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Aaron N. Tubbs

Dragon chaser.

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I roasted my first batch of decaf beans last night, which was a little interesting. The profile I was running has a setting of two minutes at 335, two minutes at 385, and then 6 minutes set at 435. In most cases, I halt the roast just on the verge of second crack, about 1.5 to 2 minutes into stage three.

To digress, for normal beans, what this typically means is that after about 4 minutes, the chaff really starts building up on the exhaust side and bean circulation slows to a crawl. When this happens, bean circulation drops and roasting chamber temperature tends to rise, as the chamber becomes more of an oven and less of a fluid bed. At the end of the day, the bottom pile of beans start roasting much hotter and start entering second crack with momentum, while the top beans still have not reached Full City. While I’ve yet to punch a hole in my roasting chamber in order to run in a thermocouple, my best theory is that we’re looking at temperature exposures at the heater exhaust in the 485 degree range, with a 20 or more degree differential to the top of the bean stack. I can try reduce the amount of beans I’m roasting to reduce the amount of chaff I’m producing (actual bean volume does not seem to be my limiting factor), but after a certain point, this becomes academic as I am no longer producing enough coffee for more than a few pulls of espresso. I’m considering modifying the top vent for the unit by removing the protective screen since I vent outside through dryer ducting … but again, I’m not real excited about just mauling the design of the unit. Getting a variac for voltage consistency (I’ve seen enough weirdness in general to reason our voltage is suspect) and setting lower temperatures for the roasting profile (recognizing that with backpressure they will rise substantially higher than set) is probably the best approach. End of digression.

With the decaf beans, there is no chaff, so the exhaust backpressure does not build up as the chaff slowly clogs the system, so I get great bean circulation and airflow all through the roast cycle. This means things are a lot more controlled, the roast is much more consistent, and things are behaving like they are supposed to. The problem with that is that a finishing roast profile at 435 ends up not producing the same oven effect I get in the normal roast. I have read some suggestions of putting some chaff from a regular roast in the collector to jam it up, but this seems counterintuitive, as I feel it is a positive thing that the beans are actually circulating and behaving as designed. It does not make sense to me to break a correct process to work like a more familiar incorrect process. I see software developed this way and processes engineered this way all the time (well, I had to work a slap on the development community in here somehow), and it makes me cringe. “That’s ridiculous!” “But … that’s the way it’s always been done!”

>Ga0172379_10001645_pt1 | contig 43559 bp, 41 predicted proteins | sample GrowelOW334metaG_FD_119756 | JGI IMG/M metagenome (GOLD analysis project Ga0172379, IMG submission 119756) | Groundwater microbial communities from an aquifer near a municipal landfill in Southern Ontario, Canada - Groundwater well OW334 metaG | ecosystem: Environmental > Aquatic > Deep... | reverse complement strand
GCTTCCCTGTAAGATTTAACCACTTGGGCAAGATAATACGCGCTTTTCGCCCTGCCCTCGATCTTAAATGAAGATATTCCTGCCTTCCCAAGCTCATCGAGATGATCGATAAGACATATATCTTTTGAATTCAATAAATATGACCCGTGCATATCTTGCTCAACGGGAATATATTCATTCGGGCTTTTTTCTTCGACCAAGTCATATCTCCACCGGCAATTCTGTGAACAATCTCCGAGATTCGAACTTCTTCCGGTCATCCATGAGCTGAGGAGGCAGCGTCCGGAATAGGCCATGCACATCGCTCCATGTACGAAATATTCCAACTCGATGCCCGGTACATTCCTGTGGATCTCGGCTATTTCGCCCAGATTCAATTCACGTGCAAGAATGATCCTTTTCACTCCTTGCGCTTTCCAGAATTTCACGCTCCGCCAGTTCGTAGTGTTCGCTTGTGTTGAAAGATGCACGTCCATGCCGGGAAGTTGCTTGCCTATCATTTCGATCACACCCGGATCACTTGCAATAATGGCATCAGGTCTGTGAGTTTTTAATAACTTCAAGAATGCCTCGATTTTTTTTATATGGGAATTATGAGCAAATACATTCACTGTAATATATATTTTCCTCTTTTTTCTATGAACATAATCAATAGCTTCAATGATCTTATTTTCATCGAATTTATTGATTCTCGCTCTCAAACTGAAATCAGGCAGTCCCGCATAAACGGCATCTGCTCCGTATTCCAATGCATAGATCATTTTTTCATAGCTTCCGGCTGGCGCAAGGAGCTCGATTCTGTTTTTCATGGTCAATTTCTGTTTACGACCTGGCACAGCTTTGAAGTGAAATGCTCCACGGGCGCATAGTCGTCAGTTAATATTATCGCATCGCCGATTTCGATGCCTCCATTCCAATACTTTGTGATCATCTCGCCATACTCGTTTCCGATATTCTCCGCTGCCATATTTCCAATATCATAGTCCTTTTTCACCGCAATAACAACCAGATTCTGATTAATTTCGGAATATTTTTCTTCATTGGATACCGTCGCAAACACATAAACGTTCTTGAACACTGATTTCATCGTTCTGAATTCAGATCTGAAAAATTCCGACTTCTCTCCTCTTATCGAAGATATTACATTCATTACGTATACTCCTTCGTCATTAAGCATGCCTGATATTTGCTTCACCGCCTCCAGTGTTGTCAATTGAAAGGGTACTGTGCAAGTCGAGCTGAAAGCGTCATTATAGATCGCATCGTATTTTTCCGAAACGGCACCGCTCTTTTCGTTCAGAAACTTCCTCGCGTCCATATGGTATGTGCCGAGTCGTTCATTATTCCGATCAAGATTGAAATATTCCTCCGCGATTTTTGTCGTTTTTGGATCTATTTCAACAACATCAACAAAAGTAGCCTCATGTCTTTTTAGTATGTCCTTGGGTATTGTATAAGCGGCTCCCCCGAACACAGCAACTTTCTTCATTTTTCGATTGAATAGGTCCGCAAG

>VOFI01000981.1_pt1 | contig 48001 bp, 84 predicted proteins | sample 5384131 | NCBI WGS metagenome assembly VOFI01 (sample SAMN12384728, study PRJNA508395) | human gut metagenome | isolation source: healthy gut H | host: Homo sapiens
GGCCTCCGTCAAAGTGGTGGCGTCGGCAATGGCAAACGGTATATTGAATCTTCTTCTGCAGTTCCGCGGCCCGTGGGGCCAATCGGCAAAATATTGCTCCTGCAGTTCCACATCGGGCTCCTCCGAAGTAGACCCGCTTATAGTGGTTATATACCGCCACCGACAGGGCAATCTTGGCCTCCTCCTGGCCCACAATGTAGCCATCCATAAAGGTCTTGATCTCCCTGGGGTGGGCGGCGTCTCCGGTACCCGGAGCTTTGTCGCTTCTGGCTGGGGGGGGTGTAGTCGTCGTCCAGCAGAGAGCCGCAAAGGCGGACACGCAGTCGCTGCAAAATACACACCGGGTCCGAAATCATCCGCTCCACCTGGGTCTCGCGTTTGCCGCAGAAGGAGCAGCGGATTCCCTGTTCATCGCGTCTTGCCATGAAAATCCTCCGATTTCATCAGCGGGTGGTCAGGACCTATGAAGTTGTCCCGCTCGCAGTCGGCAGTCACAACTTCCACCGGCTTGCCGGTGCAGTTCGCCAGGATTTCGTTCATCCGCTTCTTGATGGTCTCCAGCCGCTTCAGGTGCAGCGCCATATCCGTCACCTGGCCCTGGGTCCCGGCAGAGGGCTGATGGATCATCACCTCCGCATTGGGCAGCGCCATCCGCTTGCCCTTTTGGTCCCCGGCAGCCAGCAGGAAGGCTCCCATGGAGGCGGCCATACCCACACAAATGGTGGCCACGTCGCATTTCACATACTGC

In any event, I jacked up the final roast preset to 460 and 8 minutes, and I hit second crack with great circulation and the slightest bit of momentum dead on at six minutes. I pulled my first home-roasted decaf shot this morning with the second batch (I suppose I should try the baked batch to keep me honest; maybe it’s the best ever), and it was still better than any regular shot I’ve purchased in a commercial espresso shop (keeping in mind that mostly consists of Starbucks, Caribou, Border’s, Espresso Royale, and the little indy shops in C-U; this is not exactly a stellar cast). It didn’t have the same richness, the crema was somewhat weaker, the sweetness wasn’t there … but considering this was my first pull of the morning, I’m pleased.